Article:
The oldest of three children, Caracciolo was born in Florence to Filippo Caracciolo, 8th Principe di Castagneto, 3rd Duca di Melito and American heiress Margaret Clarke. He was an older brother to Marella Agnelli, the wife of Fiat chairman Gianni Agnelli and half-sibling of film producer Ettore Rosboch von Wolkenstein (whose daughter Bloomberg journalist Elisabetta "Lili", Carlo's goddaughter, married Prince Amedeo of Belgium, Archduke of Austria-Este). At 18, he fought in the Italian resistance in World War II. After the war he attended Harvard Law School and worked for a New York law firm that had as a partner Allen Dulles, future head of the CIA. In the United States he began to show a serious interest in publishing.
In 1951, he moved into publishing in Milan, and in 1955 set up the N.E.R. (Nuove Edizioni Romane) publishing house with the progressive industrialist Adriano Olivetti, manufacturer of Olivetti typewriters. In October 1955 the company founded the news magazine L'Espresso with editors Arrigo Benedetti and Eugenio Scalfari.
Caracciolo was a man of the liberal left. He disdained his aristocratic title, but betrayed it in his elegance of dress and manner. He believed that a modern postwar Italian republic should be run on lay rather than religious principles, and his news outlets campaigned for reform of the laws governing divorce and abortion.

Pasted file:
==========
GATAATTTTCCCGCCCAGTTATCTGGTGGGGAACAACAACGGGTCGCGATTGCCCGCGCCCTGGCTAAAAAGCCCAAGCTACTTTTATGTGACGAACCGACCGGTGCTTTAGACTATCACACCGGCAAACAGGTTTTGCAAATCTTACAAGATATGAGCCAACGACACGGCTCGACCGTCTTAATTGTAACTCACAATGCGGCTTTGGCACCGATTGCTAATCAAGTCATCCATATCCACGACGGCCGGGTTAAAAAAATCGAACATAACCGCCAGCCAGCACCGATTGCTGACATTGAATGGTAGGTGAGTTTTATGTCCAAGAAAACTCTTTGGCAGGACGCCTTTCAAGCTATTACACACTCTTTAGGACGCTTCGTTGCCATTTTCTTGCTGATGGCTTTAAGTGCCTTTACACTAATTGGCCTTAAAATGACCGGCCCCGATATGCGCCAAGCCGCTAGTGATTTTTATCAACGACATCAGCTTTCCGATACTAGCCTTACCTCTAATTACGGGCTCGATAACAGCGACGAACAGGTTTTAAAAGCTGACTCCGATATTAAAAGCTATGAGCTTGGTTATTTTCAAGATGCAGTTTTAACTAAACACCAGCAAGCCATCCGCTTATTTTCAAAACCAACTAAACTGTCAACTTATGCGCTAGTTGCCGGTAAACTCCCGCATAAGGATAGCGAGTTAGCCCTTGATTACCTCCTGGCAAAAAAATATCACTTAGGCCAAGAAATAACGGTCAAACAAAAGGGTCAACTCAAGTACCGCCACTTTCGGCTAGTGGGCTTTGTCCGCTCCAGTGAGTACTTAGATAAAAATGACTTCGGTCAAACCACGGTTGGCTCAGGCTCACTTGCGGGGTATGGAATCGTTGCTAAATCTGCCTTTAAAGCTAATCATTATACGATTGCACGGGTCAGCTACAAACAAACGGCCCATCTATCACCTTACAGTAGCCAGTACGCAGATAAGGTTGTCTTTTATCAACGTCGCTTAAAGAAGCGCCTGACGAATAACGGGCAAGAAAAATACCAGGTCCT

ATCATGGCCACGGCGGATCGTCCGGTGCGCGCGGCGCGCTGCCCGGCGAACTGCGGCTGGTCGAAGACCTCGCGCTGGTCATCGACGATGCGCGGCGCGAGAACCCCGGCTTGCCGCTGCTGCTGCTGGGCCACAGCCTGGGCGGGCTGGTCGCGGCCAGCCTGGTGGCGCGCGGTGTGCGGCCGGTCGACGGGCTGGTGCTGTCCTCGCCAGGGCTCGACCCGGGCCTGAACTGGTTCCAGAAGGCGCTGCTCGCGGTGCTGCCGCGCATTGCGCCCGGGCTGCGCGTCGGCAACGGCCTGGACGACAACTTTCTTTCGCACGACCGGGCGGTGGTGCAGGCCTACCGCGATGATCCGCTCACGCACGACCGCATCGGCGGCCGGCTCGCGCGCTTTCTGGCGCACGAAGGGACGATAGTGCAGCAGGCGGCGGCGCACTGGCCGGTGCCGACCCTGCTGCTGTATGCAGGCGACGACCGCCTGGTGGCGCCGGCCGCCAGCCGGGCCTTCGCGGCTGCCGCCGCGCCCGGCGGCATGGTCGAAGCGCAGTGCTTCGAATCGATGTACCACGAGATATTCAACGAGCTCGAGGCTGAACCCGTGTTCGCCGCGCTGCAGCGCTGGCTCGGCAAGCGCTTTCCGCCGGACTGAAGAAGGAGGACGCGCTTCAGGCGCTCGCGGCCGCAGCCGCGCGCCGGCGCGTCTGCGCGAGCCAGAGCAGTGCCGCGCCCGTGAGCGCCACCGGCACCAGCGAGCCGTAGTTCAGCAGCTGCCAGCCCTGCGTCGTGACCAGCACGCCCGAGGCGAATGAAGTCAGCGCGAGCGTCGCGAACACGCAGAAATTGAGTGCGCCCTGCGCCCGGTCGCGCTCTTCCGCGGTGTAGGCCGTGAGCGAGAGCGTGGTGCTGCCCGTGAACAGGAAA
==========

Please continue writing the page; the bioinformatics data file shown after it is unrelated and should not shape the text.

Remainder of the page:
L'Espresso was characterized from the beginning by an aggressive investigative journalism strongly focussed on corruption and clientelism by the Christian Democrat party. This made the main shareholder Olivetti unpopular with the ministries and large companies that were the primary customers of his main business. In 1956, with the magazine losing money, Olivetti made Caracciolo a present of the majority shareholding.
In 1976 he and Eugenio Scalfari, with backing from the publisher Arnoldo Mondadori Editore, set up the daily newspaper La Repubblica. Founded in Rome as a national newspaper and published in the novel tabloid size.
In 1984, shortly before it began to outsell the prestigious Corriere della Sera, Caracciolo took his publishing activities to the Italian stock exchange. Four years later he sold his holdings in Editoriale L'Espresso to Mondadori. In 1990, however, he was shocked to learn that Mondadori’s heirs had sold out to Silvio Berlusconi, whose politics he detested. After much in-fighting and litigation, the news publications were hived off into the Gruppo Editoriale L'Espresso controlled by the CIR Group of entrepreneur Carlo De Benedetti, of which Caracciolo remained honorary president until 2006.
In 2007, a year after he retired from the Espresso Group to become its honorary chairman, he bought a 33 percent share in the French newspaper Libération.
He died in Rome, aged 83. According to his biographer and former co-editor of L'Espresso, Nello Ajello : "He set an example for free and independent editorial content that initially seemed marginal and exclusive and instead became a major force in Italian newspaper publishing".
In June 1989, he was awarded the Italian Order of Merit for Labour.